Weekly Insight: Robots in Retirement Homes

Last week, I asked a friend who lives in Silicon Valley and works at Google: “What is the hottest area in technology right now?” Without hesitation he said, “Machine learning/robots.” Many people have mixed feelings about robots. The common concern is that robots are going to take jobs from traditional workers and then unemployment will skyrocket. See: That Robot Took My Job.

Surprisingly, it seems like robots are not filling enough jobs. Say what? Let me explain. The economy can only expand in real terms (after accounting for inflation) in two ways. The first is to hire more workers. The problem is we are already at the lowest unemployment rate in 28 years, and because of low birthrates, the labor force is expected to grow at less than 1% per year for the next couple of decades.

The other way to grow the economy, and achieve a higher standard of living, is to get higher productivity from each existing worker. Yet productivity growth has declined sharply since 2004 and is basically flat at this point.

Robots are one of our greatest opportunities to raise productivity, economic growth, and living standards. Many people think of robots as working in industrial factories, but consumer robots will also have a huge impact on society over the next couple of decades. One application will be robots that help seniors. Self-driving cars are a form of robot that will enable seniors to remain mobile and independent after they are no longer confident with their own driving skills. These self-driving cars will be voice-activated with numerous help features built in.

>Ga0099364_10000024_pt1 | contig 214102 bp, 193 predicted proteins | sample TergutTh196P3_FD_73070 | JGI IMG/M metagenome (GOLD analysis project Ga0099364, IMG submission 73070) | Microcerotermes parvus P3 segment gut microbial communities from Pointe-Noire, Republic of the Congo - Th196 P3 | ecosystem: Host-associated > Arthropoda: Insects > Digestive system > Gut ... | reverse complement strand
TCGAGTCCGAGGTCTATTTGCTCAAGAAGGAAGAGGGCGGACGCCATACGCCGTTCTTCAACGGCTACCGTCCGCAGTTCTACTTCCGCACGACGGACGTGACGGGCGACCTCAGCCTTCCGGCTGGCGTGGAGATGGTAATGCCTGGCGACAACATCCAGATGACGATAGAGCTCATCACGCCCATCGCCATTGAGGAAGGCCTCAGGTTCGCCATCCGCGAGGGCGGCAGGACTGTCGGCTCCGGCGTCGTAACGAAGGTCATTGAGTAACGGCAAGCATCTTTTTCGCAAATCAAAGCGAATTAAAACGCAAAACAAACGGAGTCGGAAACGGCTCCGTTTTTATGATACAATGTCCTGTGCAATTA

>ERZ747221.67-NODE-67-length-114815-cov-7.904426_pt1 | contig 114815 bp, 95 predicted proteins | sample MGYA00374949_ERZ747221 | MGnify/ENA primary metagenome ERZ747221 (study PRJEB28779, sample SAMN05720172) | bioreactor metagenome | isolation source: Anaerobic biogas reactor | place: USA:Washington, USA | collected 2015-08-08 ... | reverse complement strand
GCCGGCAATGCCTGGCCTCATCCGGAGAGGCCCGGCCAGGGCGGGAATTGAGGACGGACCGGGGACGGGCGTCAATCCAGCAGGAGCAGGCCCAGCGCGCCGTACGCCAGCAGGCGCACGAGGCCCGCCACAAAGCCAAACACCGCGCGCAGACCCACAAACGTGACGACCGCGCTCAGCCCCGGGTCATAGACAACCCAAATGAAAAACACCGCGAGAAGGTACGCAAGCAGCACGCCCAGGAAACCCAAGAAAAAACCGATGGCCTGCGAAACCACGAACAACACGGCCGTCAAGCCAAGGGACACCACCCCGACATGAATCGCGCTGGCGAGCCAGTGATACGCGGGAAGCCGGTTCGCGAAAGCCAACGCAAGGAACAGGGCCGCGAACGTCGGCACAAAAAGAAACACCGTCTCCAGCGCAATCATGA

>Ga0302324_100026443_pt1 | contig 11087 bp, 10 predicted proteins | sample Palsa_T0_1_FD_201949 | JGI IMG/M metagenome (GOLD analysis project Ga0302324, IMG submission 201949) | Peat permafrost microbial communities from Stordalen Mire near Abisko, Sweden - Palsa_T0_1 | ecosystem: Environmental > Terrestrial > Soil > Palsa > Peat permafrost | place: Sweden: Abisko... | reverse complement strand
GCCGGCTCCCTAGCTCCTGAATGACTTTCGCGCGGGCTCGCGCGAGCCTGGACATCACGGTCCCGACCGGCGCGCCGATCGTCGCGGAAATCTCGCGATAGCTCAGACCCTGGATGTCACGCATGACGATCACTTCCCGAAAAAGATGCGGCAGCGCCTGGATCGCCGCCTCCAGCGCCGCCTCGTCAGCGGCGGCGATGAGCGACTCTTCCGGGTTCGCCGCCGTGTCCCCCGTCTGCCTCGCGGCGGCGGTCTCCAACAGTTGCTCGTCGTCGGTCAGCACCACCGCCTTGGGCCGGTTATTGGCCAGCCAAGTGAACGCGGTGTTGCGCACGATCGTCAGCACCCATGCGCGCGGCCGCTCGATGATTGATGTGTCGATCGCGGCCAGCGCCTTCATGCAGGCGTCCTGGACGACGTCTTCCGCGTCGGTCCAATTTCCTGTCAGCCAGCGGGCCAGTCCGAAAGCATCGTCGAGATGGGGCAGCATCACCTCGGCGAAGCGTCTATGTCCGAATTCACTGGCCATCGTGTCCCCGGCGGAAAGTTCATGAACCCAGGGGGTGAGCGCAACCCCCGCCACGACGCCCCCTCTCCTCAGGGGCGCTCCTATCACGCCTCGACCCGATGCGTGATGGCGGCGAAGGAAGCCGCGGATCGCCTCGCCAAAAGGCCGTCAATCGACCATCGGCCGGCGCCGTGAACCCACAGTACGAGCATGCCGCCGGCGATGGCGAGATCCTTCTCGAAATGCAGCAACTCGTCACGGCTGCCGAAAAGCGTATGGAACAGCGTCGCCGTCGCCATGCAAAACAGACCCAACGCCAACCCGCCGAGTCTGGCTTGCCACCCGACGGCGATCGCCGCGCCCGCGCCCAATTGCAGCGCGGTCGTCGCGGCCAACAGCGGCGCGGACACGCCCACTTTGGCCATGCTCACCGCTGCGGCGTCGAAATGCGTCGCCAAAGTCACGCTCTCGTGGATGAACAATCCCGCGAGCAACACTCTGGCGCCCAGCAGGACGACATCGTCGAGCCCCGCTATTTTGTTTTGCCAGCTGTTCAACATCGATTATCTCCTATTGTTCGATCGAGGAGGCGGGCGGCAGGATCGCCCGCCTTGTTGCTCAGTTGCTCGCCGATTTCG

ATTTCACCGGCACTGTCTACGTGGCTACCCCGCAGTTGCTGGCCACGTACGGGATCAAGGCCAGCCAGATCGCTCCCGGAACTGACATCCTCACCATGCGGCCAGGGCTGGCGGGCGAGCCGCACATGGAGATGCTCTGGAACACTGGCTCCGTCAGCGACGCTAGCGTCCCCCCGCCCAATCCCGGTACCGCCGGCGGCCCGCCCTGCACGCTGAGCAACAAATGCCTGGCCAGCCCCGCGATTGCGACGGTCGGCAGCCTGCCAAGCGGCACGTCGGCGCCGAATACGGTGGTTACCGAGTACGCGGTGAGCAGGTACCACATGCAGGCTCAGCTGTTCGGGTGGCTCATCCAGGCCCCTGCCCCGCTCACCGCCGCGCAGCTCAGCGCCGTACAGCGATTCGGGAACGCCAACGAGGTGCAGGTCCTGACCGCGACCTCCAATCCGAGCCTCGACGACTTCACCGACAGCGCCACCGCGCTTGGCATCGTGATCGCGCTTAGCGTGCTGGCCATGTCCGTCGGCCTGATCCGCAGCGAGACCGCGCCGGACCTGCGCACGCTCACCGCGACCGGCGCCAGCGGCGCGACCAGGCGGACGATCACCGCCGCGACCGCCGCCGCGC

Another major area that robots are likely to transform is caregiving for an aging population. Robots will help seniors perform activities of daily living. If you are shaking your head right now, you should know that this is already happening. The first generation of “care robots” are prompting people to follow certain prescribed guidelines like drinking water, taking medicines, or eating three meals a day. The robot also remembers whether you have taken your medicine, and it can notify emergency personnel when necessary (like life alert).

Robots are not designed to replace human relationships and will not fill the same social needs that human caregivers can provide. However, they could greatly supplement human caregivers when seniors need 24/7 care, or provide care during the day while an adult child, who still works, provides care in the evenings. It is important to get the small details right so that people are not irritated by their robot. This area is still in its infancy, but great strides are being made to make robots more polite, empathetic, and socially intuitive. The whole idea behind machine learning is the machine learns your likes and dislikes. In that regard, robots may be more trainable than your spouse. 

Robots may enable senior citizens to stay in their homes longer before requiring a move to assisted living facilities, and they may also significantly reduce the cost of such facilities. The yearly cost of a robot is about 20 percent of the cost, on average, of hiring full-time caregivers. The NY Times reported on a couple that was testing out a robot at their retirement community in in Walnut Creek, California. The couple’s original motivation was being able to connect more easily with their families via video calls. They immediately saw the benefit of their robot, whom they named Jimmy. The maker of this robot, OhmniLabs, claims that within 5 years, its robot will be able to do laundry, wash the dishes, and clean the house. Now I want one.

Have a great week.

 

Jeremy A. Kisner, CFP®, CPWA® is a Senior Wealth Advisor at Surevest Wealth Management and author of book: A Good Financial Adviser Will Tell You.
Weekly Insight: Robots in Retirement Homes was published: by
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